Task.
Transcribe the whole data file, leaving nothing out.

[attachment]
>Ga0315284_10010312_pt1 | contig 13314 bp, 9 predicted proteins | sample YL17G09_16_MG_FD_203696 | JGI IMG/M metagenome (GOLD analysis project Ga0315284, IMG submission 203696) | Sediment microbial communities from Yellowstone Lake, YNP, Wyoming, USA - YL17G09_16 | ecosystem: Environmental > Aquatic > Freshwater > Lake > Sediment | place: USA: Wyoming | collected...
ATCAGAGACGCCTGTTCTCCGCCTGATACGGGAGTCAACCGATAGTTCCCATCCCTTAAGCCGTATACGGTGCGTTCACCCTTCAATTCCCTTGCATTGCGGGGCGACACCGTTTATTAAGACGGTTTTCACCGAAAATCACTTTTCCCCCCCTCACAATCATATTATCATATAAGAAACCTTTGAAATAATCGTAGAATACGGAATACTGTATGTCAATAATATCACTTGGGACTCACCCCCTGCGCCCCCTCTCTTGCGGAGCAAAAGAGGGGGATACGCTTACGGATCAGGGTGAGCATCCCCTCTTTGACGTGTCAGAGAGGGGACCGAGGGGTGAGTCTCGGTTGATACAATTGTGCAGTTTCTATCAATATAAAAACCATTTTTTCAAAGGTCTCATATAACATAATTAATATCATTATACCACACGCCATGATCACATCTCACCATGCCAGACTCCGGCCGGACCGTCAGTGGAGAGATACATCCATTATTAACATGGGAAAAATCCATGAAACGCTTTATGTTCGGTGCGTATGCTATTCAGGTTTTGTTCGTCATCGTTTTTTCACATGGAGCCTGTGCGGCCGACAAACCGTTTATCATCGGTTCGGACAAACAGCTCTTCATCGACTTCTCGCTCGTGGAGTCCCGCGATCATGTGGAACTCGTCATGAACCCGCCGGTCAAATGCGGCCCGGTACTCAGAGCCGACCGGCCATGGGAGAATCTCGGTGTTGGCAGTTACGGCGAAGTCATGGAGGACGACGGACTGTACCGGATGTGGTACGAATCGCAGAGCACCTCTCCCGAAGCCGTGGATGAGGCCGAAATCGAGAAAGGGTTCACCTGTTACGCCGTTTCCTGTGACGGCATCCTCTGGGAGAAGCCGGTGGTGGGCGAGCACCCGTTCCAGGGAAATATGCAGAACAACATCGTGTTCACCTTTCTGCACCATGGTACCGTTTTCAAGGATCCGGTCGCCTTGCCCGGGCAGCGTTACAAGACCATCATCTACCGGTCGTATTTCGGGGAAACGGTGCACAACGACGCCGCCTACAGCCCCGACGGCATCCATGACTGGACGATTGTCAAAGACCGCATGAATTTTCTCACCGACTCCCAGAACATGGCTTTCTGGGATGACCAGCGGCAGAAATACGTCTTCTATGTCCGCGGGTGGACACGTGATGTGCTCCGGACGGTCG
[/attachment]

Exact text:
>Ga0315284_10010312_pt1 | contig 13314 bp, 9 predicted proteins | sample YL17G09_16_MG_FD_203696 | JGI IMG/M metagenome (GOLD analysis project Ga0315284, IMG submission 203696) | Sediment microbial communities from Yellowstone Lake, YNP, Wyoming, USA - YL17G09_16 | ecosystem: Environmental > Aquatic > Freshwater > Lake > Sediment | place: USA: Wyoming | collected...
ATCAGAGACGCCTGTTCTCCGCCTGATACGGGAGTCAACCGATAGTTCCCATCCCTTAAGCCGTATACGGTGCGTTCACCCTTCAATTCCCTTGCATTGCGGGGCGACACCGTTTATTAAGACGGTTTTCACCGAAAATCACTTTTCCCCCCCTCACAATCATATTATCATATAAGAAACCTTTGAAATAATCGTAGAATACGGAATACTGTATGTCAATAATATCACTTGGGACTCACCCCCTGCGCCCCCTCTCTTGCGGAGCAAAAGAGGGGGATACGCTTACGGATCAGGGTGAGCATCCCCTCTTTGACGTGTCAGAGAGGGGACCGAGGGGTGAGTCTCGGTTGATACAATTGTGCAGTTTCTATCAATATAAAAACCATTTTTTCAAAGGTCTCATATAACATAATTAATATCATTATACCACACGCCATGATCACATCTCACCATGCCAGACTCCGGCCGGACCGTCAGTGGAGAGATACATCCATTATTAACATGGGAAAAATCCATGAAACGCTTTATGTTCGGTGCGTATGCTATTCAGGTTTTGTTCGTCATCGTTTTTTCACATGGAGCCTGTGCGGCCGACAAACCGTTTATCATCGGTTCGGACAAACAGCTCTTCATCGACTTCTCGCTCGTGGAGTCCCGCGATCATGTGGAACTCGTCATGAACCCGCCGGTCAAATGCGGCCCGGTACTCAGAGCCGACCGGCCATGGGAGAATCTCGGTGTTGGCAGTTACGGCGAAGTCATGGAGGACGACGGACTGTACCGGATGTGGTACGAATCGCAGAGCACCTCTCCCGAAGCCGTGGATGAGGCCGAAATCGAGAAAGGGTTCACCTGTTACGCCGTTTCCTGTGACGGCATCCTCTGGGAGAAGCCGGTGGTGGGCGAGCACCCGTTCCAGGGAAATATGCAGAACAACATCGTGTTCACCTTTCTGCACCATGGTACCGTTTTCAAGGATCCGGTCGCCTTGCCCGGGCAGCGTTACAAGACCATCATCTACCGGTCGTATTTCGGGGAAACGGTGCACAACGACGCCGCCTACAGCCCCGACGGCATCCATGACTGGACGATTGTCAAAGACCGCATGAATTTTCTCACCGACTCCCAGAACATGGCTTTCTGGGATGACCAGCGGCAGAAATACGTCTTCTATGTCCGCGGGTGGACACGTGATGTGCTCCGGACGGTCG